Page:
Gov. Scott Walker rejects Menominee Nation's request to build casino in Kenosha

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MADISON, Wisconsin — Gov. Scott Walker on Friday denied the Menominee Nation's request for permission to build an off-reservation casino in Kenosha, saying approving the project could leave the state owing a rival tribe hundreds of millions of dollars.

The decision is devastating for the Menominee, who have been pushing to build a casino at Kenosha's Dairyland Greyhound Park dog track for years in hopes the facility would pull the tribe out of poverty. But the governor said Friday that the state's compact with the Forest County Potawatomi requires Wisconsin to refund payments that tribe has made to the state if a Kenosha casino became a reality.

"After a comprehensive review of the potential economic impact of the proposed Kenosha casino project, the risk to the state's taxpayers is too great," Walker said in a news release.

Walker, a Republican mulling a 2016 presidential run, had until Feb. 19 to make a decision on the casino but chose to release it Friday, a day before he was scheduled to attend a conservative summit in Iowa for potential GOP presidential candidates. Walker told reporters in Milwaukee Friday morning that the timing had nothing to do with politics.

"If that's the case, I would have shut it down right off the bat," Walker said.

Menominee Chairwoman Laurie Boivin said in a statement the project would have improved her people's lives but the Potawatomi and Walker's presidential aspirations dashed their hopes.

Potawatomi Attorney General Jeff Crawford said in his own statement that Walker gave the project a thorough review "and we agree with his determination that this project is not in the best interest of Wisconsin."

The Potawatomi have been fiercely opposed to the new casino, fearing it would siphon profits from their Milwaukee facility about 30 miles away. The Potawatomi's gambling compact with Wisconsin mandates the state reimburse the tribe for any losses linked to a Kenosha casino as well as refund payments the tribe has made to the state in exchange for the exclusive right to offer gambling in southeastern Wisconsin. Walker's administration has estimated those payments could run into the hundreds of millions of dollars.

The tribe also has argued it wouldn't have to make any future payments to the state if the new casino went through since their guarantee of exclusivity would be gone. The Potawatomi has already withheld $25 million from the state out of concerns Wisconsin would end up owing the tribe if the governor approved the new casino. Potawatomi spokesman George Ermert didn't immediately respond to an email inquiring about whether the tribe would now pay the state that money.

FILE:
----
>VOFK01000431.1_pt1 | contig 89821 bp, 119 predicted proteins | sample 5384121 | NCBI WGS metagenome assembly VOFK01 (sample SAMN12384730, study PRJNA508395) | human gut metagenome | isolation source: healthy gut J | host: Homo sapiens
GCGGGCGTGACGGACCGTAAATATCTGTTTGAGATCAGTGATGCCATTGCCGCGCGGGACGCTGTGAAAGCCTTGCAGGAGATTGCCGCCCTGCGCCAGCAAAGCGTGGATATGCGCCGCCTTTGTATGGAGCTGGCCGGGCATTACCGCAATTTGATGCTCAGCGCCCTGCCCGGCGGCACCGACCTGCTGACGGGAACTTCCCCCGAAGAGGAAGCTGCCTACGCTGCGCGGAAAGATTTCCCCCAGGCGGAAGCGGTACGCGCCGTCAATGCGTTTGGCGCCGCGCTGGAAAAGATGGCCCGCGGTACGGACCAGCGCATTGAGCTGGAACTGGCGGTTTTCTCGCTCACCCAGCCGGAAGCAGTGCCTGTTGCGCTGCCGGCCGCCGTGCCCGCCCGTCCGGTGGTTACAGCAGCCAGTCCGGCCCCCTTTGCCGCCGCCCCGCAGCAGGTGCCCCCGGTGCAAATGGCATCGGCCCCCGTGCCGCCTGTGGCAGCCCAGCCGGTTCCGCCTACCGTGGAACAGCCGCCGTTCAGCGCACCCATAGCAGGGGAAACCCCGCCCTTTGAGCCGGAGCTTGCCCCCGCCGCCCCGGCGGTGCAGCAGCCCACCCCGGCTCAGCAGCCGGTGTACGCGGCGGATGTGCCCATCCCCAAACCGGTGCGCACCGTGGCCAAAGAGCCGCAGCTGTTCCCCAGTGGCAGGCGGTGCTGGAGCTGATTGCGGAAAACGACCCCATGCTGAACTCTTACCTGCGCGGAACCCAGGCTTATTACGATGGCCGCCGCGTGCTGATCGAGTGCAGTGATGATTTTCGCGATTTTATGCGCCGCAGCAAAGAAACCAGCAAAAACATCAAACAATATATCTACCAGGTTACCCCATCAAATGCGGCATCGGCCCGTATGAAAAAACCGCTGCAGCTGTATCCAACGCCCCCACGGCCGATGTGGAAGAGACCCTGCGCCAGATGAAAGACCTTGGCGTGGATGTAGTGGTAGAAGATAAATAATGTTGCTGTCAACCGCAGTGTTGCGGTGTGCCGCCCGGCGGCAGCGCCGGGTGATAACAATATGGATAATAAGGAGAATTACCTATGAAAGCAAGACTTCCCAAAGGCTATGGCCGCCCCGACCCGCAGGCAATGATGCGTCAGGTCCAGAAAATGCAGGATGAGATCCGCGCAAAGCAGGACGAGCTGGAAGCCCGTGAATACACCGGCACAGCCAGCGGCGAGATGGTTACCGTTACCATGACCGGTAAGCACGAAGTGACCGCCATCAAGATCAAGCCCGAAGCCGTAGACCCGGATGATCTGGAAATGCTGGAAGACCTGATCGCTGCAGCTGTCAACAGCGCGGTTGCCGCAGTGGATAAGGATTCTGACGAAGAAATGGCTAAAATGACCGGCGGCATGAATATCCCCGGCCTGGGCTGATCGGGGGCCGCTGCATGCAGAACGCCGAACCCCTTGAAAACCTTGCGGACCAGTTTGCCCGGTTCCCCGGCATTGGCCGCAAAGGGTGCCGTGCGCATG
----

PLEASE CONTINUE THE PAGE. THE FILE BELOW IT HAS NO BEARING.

The federal Bureau of Indian Affairs earlier this month nixed a deal between the Potawatomi and the state that would have established the financial terms for reimbursement, however, raising questions about whether the state remains on the hook. The Potawatomi have filed a federal lawsuit in Washington, D.C., challenging the BIA's ruling.

The Menominee and the state brokered a new compact that called for the Menominee to pay the state 7.5 percent of its annual winnings and cover revenue losses if the Potawatomi stopped paying. But state Department of Administration Secretary Mike Huebsch warned the governor in a memo this week that the deal wouldn't cover back payments. On Thursday the Menominee announced they were seeking to post a bond ranging between $200 million and $250 million to protect the state.

Wisconsin Assembly Minority Leader Peter Barca, a Kenosha Democrat, said Walker's decision would cost thousands of jobs and millions of tourists. A lawyer whom Walker's administration hired to handle the Menominee's request commissioned an independent study that found the new casino would hurt the Potawatomi and the Ho-Chunk Nation, another Wisconsin tribe that runs its own casinos and opposed the Menominee plan, as well as the counties in which they operate. But the report concluded that the Kenosha facility would generate an overall positive economic impact for the entire state.

"I think the governor failed basic economics," Barca said. "He should be coming to Kenosha and Racine this weekend and talking with us about how to make up for this colossal mistake rather than flying to Iowa."


Associated Press writer Scott Bauer contributed to this report from Milwaukee.

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